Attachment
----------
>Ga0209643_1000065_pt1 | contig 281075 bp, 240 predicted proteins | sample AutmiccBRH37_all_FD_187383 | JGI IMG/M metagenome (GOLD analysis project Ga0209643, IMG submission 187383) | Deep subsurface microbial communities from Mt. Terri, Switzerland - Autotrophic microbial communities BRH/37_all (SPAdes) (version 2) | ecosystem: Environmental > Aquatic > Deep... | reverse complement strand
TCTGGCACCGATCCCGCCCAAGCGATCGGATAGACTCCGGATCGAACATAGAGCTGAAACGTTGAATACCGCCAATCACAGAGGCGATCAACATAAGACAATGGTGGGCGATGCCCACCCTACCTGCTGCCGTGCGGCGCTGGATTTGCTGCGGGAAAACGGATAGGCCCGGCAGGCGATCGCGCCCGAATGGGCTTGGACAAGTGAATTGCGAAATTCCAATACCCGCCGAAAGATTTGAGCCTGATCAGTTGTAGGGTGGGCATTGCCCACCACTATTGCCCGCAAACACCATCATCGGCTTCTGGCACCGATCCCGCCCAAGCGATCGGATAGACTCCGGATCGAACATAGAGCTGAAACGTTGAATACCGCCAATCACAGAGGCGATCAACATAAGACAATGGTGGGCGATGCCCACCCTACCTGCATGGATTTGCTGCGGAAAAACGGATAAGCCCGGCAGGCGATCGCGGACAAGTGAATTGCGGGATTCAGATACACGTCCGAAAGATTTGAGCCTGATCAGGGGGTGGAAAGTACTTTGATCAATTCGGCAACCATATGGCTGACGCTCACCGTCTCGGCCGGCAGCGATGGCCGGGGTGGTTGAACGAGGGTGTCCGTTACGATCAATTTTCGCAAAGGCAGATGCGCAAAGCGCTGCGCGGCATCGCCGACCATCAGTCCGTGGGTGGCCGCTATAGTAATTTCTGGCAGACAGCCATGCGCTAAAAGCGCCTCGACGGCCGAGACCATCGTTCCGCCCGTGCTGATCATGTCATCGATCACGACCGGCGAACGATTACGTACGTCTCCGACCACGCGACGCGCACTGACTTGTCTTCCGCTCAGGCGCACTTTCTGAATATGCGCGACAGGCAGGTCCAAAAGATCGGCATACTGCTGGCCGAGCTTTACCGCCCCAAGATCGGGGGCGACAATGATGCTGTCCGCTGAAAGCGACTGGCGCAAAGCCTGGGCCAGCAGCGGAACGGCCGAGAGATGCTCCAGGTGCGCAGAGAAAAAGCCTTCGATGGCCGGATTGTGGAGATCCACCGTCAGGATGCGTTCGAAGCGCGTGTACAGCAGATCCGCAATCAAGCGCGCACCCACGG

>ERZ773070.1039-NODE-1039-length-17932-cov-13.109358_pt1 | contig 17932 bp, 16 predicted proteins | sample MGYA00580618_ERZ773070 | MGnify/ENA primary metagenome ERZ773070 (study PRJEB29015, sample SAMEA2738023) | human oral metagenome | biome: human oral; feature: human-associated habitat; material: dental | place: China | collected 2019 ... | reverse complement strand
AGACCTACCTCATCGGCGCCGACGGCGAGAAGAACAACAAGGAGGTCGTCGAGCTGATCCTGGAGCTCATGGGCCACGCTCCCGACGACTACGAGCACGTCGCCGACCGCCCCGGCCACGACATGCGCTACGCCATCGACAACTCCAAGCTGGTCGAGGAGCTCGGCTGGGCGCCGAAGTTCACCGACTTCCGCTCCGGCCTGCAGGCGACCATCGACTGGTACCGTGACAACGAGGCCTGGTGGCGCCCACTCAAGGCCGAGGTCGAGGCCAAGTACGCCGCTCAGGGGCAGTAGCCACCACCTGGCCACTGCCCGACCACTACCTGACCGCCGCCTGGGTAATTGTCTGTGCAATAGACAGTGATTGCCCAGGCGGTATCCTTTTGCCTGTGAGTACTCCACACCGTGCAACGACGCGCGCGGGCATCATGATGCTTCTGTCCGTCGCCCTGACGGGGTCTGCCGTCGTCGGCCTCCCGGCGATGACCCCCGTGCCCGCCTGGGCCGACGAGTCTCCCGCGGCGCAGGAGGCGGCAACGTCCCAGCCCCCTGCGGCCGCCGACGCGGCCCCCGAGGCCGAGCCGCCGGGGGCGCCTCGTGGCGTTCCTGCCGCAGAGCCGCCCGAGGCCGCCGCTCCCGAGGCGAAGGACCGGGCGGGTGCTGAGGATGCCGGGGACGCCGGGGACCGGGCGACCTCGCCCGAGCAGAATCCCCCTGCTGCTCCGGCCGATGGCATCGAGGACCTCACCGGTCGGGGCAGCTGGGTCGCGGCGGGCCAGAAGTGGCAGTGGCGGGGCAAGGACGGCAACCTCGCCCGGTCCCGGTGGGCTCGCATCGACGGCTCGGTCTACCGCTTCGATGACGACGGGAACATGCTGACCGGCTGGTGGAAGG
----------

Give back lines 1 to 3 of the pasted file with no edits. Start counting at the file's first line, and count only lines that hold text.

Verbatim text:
>Ga0209643_1000065_pt1 | contig 281075 bp, 240 predicted proteins | sample AutmiccBRH37_all_FD_187383 | JGI IMG/M metagenome (GOLD analysis project Ga0209643, IMG submission 187383) | Deep subsurface microbial communities from Mt. Terri, Switzerland - Autotrophic microbial communities BRH/37_all (SPAdes) (version 2) | ecosystem: Environmental > Aquatic > Deep... | reverse complement strand
TCTGGCACCGATCCCGCCCAAGCGATCGGATAGACTCCGGATCGAACATAGAGCTGAAACGTTGAATACCGCCAATCACAGAGGCGATCAACATAAGACAATGGTGGGCGATGCCCACCCTACCTGCTGCCGTGCGGCGCTGGATTTGCTGCGGGAAAACGGATAGGCCCGGCAGGCGATCGCGCCCGAATGGGCTTGGACAAGTGAATTGCGAAATTCCAATACCCGCCGAAAGATTTGAGCCTGATCAGTTGTAGGGTGGGCATTGCCCACCACTATTGCCCGCAAACACCATCATCGGCTTCTGGCACCGATCCCGCCCAAGCGATCGGATAGACTCCGGATCGAACATAGAGCTGAAACGTTGAATACCGCCAATCACAGAGGCGATCAACATAAGACAATGGTGGGCGATGCCCACCCTACCTGCATGGATTTGCTGCGGAAAAACGGATAAGCCCGGCAGGCGATCGCGGACAAGTGAATTGCGGGATTCAGATACACGTCCGAAAGATTTGAGCCTGATCAGGGGGTGGAAAGTACTTTGATCAATTCGGCAACCATATGGCTGACGCTCACCGTCTCGGCCGGCAGCGATGGCCGGGGTGGTTGAACGAGGGTGTCCGTTACGATCAATTTTCGCAAAGGCAGATGCGCAAAGCGCTGCGCGGCATCGCCGACCATCAGTCCGTGGGTGGCCGCTATAGTAATTTCTGGCAGACAGCCATGCGCTAAAAGCGCCTCGACGGCCGAGACCATCGTTCCGCCCGTGCTGATCATGTCATCGATCACGACCGGCGAACGATTACGTACGTCTCCGACCACGCGACGCGCACTGACTTGTCTTCCGCTCAGGCGCACTTTCTGAATATGCGCGACAGGCAGGTCCAAAAGATCGGCATACTGCTGGCCGAGCTTTACCGCCCCAAGATCGGGGGCGACAATGATGCTGTCCGCTGAAAGCGACTGGCGCAAAGCCTGGGCCAGCAGCGGAACGGCCGAGAGATGCTCCAGGTGCGCAGAGAAAAAGCCTTCGATGGCCGGATTGTGGAGATCCACCGTCAGGATGCGTTCGAAGCGCGTGTACAGCAGATCCGCAATCAAGCGCGCACCCACGG

>ERZ773070.1039-NODE-1039-length-17932-cov-13.109358_pt1 | contig 17932 bp, 16 predicted proteins | sample MGYA00580618_ERZ773070 | MGnify/ENA primary metagenome ERZ773070 (study PRJEB29015, sample SAMEA2738023) | human oral metagenome | biome: human oral; feature: human-associated habitat; material: dental | place: China | collected 2019 ... | reverse complement strand